harking back : Myths and facts of the beginnings of Lahore

By Majid Sheikh

Dawn, June 8, 2014


An abiding question about the history of Lahore is just when did the first man come here. That the city was named after ‘Loh’ or ‘Lava’, son of Rama and Sita, the rulers of Ayodha and the central characters of Valmiki’s ‘Ramayana’ is before us. What existed before them?

In this piece it is my intention to put forth, briefly, both the scientific and the folklore. This brings forth the basic question: “When and where were the first traces of human habitation found in the Indian sub-continent?” According to leading anthropologists, the very first ‘homo erectus’ (erect man) has been carbon dated as living between the Indus and the Ravi over 500,000 years ago. This is a scientifically verifiable fact.

These findings, by numerous researchers, were made in the Soan Valley, east of the River Indus and west of the River Ravi. The largest cache of ‘bone-flakes’ were found in the Chakwal foothills, with smaller samples running all the way in the foothills of Poonch and Jammu.

Similar samples have also been found in central India, more so in the coastal areas, but then their carbon dating shows them of a much later period. This means that in the land now called Pakistan, or in the Indus Valley, the first ‘homo sapiens’(wise man) appear almost 12,000 years ago to start living in planned colonies.

From this basic ‘accepted verifiable truth’, at least so far, let us move back to the story over the ‘Ages’ of how the ices melted, allowing humans to live in a planned fashion.The First Ice Age saw humans migrate, and it seems they moved from South India. This was ‘early man’ just half a million years ago. The 2nd and 3rd Ice Ages show us these ‘homo sapiens’ using stone, pebble and coral tools, with the last type indicating a coastal people.

By the time the 4th Ice Age was on we enter the ‘Paleolithic age’ where flint tools mean fire was known. In the Neolithic Age humans were domesticating animals, using pottery, making skillful use of fire, and developing cultivation. Man as we know them today had arrived.

In all the excavation in Pakistan, the Baluchistan excavations at various places show the earliest planned cities existing over 9,000-11,000 years ago. This is the southern-most point of Pakistan and they evolved as ‘planned city dwellers’ first. With the arrival of the Bronze Age and then the Iron Age, and with the ices melting rapidly northwards, the Indus Valley opened up, including Mohenjo-Daro, then Harappa, then Taxila and further up the Swat Valleys.

The very first civilisation of the sub-continent, from Baluchistan to Swat, was in place. Beliefs aside, this is the true foundation of modern Pakistan.

The Ganges Civilisation came much later, and in between, surely, came up Lahore, almost 8,500 years ago. On the sacred mounds of Indra along the Iravati, from where the word ‘Ravi’ comes, the first mud houses surely came up, safe from the annual floods. The excavation in 1952 inside the Lahore Fort, now kept secret, point in that direction.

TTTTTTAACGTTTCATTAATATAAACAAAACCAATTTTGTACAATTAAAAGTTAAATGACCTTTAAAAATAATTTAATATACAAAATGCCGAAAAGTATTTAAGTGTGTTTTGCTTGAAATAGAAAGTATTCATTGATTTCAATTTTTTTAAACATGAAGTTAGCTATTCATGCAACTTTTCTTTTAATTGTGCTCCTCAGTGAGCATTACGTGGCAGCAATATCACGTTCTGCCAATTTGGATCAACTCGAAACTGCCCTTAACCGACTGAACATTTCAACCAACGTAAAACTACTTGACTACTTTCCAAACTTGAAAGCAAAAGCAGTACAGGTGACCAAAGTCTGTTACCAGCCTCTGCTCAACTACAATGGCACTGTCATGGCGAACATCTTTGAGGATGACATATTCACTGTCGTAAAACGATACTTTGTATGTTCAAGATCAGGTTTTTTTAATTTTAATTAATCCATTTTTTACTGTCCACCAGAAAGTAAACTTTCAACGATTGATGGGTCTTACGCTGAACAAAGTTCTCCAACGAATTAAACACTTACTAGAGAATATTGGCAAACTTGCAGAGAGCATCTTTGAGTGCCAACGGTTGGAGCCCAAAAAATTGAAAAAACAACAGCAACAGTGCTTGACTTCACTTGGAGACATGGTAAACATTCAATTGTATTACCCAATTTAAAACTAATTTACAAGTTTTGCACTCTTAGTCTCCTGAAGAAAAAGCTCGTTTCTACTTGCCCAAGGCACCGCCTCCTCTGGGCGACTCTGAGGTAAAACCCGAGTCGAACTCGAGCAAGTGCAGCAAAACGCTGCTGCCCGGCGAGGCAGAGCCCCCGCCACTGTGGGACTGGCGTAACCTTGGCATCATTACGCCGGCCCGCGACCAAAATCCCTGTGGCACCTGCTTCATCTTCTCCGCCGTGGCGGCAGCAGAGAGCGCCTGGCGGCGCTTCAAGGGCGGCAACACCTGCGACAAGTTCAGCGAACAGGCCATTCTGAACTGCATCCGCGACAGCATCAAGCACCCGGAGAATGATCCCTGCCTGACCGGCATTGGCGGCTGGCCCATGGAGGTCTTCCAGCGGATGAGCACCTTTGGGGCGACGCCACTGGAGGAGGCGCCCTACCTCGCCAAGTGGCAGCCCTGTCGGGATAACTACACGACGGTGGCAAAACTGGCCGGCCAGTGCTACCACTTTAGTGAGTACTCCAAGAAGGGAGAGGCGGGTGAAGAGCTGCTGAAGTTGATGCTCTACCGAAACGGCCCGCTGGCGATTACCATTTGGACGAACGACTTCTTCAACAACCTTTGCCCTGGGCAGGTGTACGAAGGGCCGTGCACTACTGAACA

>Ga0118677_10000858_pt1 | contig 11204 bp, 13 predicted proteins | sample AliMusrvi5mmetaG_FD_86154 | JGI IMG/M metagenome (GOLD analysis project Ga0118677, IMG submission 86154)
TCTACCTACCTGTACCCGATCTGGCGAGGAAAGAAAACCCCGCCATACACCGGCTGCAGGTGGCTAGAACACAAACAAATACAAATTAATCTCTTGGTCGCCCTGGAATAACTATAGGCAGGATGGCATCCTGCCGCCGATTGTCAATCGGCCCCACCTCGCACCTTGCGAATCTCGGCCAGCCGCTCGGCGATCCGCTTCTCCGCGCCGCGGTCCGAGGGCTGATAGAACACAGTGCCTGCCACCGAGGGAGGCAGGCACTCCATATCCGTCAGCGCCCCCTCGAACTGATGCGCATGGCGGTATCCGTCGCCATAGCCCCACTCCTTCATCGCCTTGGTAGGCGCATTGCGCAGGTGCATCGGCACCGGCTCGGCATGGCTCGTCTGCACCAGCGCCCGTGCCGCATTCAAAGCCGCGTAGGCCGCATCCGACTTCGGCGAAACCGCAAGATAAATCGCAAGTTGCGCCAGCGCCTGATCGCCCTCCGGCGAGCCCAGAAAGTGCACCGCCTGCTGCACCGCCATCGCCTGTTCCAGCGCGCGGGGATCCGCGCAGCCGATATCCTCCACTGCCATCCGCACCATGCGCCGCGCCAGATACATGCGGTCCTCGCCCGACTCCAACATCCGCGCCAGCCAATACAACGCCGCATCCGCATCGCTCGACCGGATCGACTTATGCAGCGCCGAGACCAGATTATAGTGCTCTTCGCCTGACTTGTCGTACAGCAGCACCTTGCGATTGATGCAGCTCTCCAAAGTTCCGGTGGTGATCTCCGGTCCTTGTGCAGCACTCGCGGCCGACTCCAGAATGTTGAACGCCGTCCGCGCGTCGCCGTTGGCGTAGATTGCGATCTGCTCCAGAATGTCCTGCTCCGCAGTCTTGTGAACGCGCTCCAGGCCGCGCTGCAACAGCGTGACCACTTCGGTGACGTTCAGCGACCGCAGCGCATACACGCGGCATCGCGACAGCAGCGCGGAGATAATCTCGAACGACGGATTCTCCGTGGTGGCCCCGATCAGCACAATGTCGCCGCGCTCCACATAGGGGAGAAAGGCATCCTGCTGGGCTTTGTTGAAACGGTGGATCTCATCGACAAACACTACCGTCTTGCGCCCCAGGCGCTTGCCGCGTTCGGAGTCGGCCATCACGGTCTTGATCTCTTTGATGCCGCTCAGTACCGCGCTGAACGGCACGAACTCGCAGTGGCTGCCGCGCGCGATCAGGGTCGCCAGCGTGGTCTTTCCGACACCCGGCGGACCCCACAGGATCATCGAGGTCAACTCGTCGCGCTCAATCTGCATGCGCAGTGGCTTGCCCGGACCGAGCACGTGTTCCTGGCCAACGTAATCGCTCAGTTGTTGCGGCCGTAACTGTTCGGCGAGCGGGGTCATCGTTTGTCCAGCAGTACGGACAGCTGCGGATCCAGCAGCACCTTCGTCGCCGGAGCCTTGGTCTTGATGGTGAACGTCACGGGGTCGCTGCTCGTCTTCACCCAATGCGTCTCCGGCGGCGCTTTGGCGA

Mind you in South India where the Ices had melted fast, ‘homo sapiens’ set up their own towns. This is when the Dravidians moved westward along the coast. Evidence of this can be seen even today in the Brahni language of Baluchistan which has Dravidian origins as opposed to other Indus Valley languages with Aryan origins.

At this point we must dwell, in this very short piece, on the racial origin of our people. Mind you today no people exist in their pure racial form.

The very first people to appear were of ‘negrito’ origin. The language structure of the Makran clearly shows this. They were followed by what is known as the ‘proto-Australoid’ people, coming up the east to the mountains of Assam and then Kashmir.

The Kashmiri language, as is the Khmer language, is remarkably similar to the aboriginal Australian language in structure. New research shows these people splitting into two groups, one moving westward to Australia and the other northward.

By this time the ‘Mongoloids’ were moving southwards along the mountains of Tibet and Bhutan. But the major inflow was of what is scientifically called the ‘Mediterranean’ people who came from the west and they formed the Dravidian language.

In terms of language structures, the Alpine-Armenian people came to Gujarat and Orissa, while the last wave of Nordic people came from the north-west to the Indus Valley. Their language is what is captured in the ‘Vedas’, and we the people of Lahore are off-shoots of a mix of all these, depending on how our ancestors interacted.

Now to myth and belief. The very first mention of Rama and Sita was made by the poetic epic by the Punjabi poet Valmiki in his ‘Ramayana’. Hindus believe that he was Sanskrit’s ‘adi kavi’ - the first poet. Historically he lived between 500 BC to 100 BC.

Many Hindus believe Rama and Sita lived 1.25 million years ago, and was a Hindu deity not a human. They also, amazingly, believe Valmiki was his friend.

Inside the Lahore Fort is the temple of ‘Loh’ or ‘Lava’, after whom Lahore has been named. It is believed that some ashes of the prince once lay here. There is no evidence, verbal or printed, of this ever happening.

That is a separate story worth narrating. Valmiki belonged to Punjab and wrote this great epic on the banks of the River Ravi almost 2,250 years ago. Since then the epic has evolved in various forms, in the shape of ‘Vars’, changing all the time in terms of languages, characters and religions. It is almost like the endless story of Lahore.

Published in Dawn, June 8th, 2014




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